College football is back. So are fans in stadiums. How does Southern Miss plan to pull this off?
Leave it to Southern Miss football coach Jay Hopson to sum up 2020 with a front-runner for understatement of the century. "It's been a different spring," Hopson said. "It's been a different summer. This year everything has been different. ​​​​​​" However understated he may be, Hopson is right. 2020 has been different. Nearly six months after the spread of novel coronavirus led to the World Health Organization declaring a global pandemic, life as we know it still isn't normal. And there's no indication when that normalcy might come. But on Thursday night, Hopson's Southern Miss team has the opportunity to be a beacon of hope. The Golden Eagles host South Alabama at 8 p.m. Thursday in the first college football game of the year between two FBS schools. Not only that, but they'll be doing so in front of a limited crowd, playing contrast against a fanless NBA bubble and empty MLB stadiums this summer. "We don't always play in an arena where all eyes are on from the standpoint of really being the only show in town," Southern Miss athletic director Jeremy McClain said. "It's a unique opportunity, it's a huge opportunity. I know our coaches and student-athletes understand that, and the plan is to go out and take advantage of that. I just feel blessed to lead the way and have all eyes on our program Thursday night."
Coach-turned-author John Barry still loves football but urges caution during pandemic
Mississippi sports columnist Rick Cleveland writes: Three facts you should know about author John M. Barry, the former football coach whose masterful historical literary works include both "The Great Influenza: The Epic Story of the Greatest Plague in History" and "Rising Tide: The Great Mississippi Flood of 1927 and How It Changed America": Barry, who once coached football at the high school, small college and major college levels, remains a huge fan of the sport who admits to watching replays of games from yesteryear on the SEC Network. Because of his exhaustive research for his book about the Spanish Flu pandemic of 1918-19, Barry has become a renowned expert on pandemic preparedness ... Despite his love for football and his knowledge of pandemics, Barry doesn't have a hard-set stance on whether or not college football should be played during the current COVID-19 pandemic. The season begins in Mississippi Thursday night when Southern Miss plays host to South Alabama. "It's a very difficult question," Barry said.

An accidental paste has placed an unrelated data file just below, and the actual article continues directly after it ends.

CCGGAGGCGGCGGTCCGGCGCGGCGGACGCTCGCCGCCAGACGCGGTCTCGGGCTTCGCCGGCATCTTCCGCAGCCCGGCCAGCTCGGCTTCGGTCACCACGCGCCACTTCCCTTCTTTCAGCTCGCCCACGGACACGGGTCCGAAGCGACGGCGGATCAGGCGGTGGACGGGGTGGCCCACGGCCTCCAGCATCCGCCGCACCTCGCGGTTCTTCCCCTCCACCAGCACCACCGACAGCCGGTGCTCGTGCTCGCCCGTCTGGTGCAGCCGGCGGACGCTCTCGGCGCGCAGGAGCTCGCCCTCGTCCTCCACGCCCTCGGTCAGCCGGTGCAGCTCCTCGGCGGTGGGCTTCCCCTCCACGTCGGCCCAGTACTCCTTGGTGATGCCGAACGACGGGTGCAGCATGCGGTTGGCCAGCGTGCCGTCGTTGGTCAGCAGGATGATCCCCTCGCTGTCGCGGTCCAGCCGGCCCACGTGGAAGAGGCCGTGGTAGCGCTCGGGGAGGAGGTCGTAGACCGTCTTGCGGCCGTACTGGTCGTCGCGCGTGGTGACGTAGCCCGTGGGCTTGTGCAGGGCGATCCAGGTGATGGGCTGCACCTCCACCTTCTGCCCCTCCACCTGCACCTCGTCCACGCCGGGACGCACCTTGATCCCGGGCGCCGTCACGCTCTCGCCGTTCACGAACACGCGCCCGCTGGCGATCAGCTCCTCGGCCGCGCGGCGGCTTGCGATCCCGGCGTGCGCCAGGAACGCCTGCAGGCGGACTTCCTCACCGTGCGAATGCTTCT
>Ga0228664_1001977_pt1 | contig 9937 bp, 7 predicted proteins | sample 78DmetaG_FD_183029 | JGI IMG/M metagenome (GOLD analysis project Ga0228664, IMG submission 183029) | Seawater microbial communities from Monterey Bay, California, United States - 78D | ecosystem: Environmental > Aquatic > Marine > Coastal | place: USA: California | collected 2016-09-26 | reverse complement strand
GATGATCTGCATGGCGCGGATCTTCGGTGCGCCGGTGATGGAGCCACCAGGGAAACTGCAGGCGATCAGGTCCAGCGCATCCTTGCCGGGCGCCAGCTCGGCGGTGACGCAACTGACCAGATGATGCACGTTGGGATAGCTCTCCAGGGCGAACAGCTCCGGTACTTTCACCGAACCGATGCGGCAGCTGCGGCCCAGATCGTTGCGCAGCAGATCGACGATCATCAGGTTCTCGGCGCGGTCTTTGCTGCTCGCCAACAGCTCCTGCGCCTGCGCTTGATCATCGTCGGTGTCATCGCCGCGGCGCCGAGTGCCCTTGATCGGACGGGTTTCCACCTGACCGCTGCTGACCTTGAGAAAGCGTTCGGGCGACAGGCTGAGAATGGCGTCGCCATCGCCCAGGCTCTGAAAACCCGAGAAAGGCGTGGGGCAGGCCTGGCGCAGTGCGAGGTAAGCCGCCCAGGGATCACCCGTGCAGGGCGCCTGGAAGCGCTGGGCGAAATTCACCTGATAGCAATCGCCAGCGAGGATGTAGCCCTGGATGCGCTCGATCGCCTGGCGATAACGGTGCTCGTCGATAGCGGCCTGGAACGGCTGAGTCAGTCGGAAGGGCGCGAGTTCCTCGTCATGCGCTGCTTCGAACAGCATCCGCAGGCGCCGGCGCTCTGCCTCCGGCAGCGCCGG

ESPN's 'GameDay' to debut with destination reveal show, college football broadcast teams released
Booger McFarland is back on the college football scene, and we're sure to find out where ESPN's "College GameDay" will be headed this season with a special two-hour season premier on Saturday, Sept. 5. ESPN announced, among other things, its broadcasting teams for the upcoming college football season, which includes McFarland -- a Monday Night Football analyst the past two year -- joining host Kevin Negandhi and analyst Mark Sanchez on ABC as part of the studio lineup for the 2020-21 season. McFarland will also join ESPN's "Monday Night Countdown" NFL pregame show. ESPN's main vehicle, "College GameDay Built by The Home Depot" will kick off the season this Saturday, Sept. 5, at 10 a.m. (11 a.m. EST), with a special two-hour preview show. Host Rece Davis will be live from ESPN's Bristol, Conn., studios, while analysts Lee Corso, Kirk Herbstreit, Desmond Howard and David Pollack will be live from remote locations. Maria Taylor will also contribute to the program. The destination of GameDay's first road trip of the 2020 season, set for Sept. 12, will be announced during the show.
Texas A&M AD Ross Bjork says all football season ticket holders who want tickets in 2020 will get some
With the deadline passed for Texas A&M season ticket holders to opt in or out of the reshuffled 2020 football season, A&M athletics director Ross Bjork said on the Studio 12 radio show that Kyle Field will be able to accommodate all who chose to opt in under a 25% capacity restriction. Those who chose to opt in should have received an email with an appointment time between Sept. 8-11 to select new seats, according to the 12th Man Foundation. Kyle Field's seating chart will be altered due to social distancing guidelines. "Overall, we had a really good response, a strong response," Bjork said on the radio show. Season ticket holders who initially opted to buy tickets this season can change their mind during the seat selection period. A final total of how many tickets will be issued to season ticket holders, and in turn the number of student tickets that will be set aside, will be determined closer to the Aggies' season opener against Vanderbilt on Sept. 26.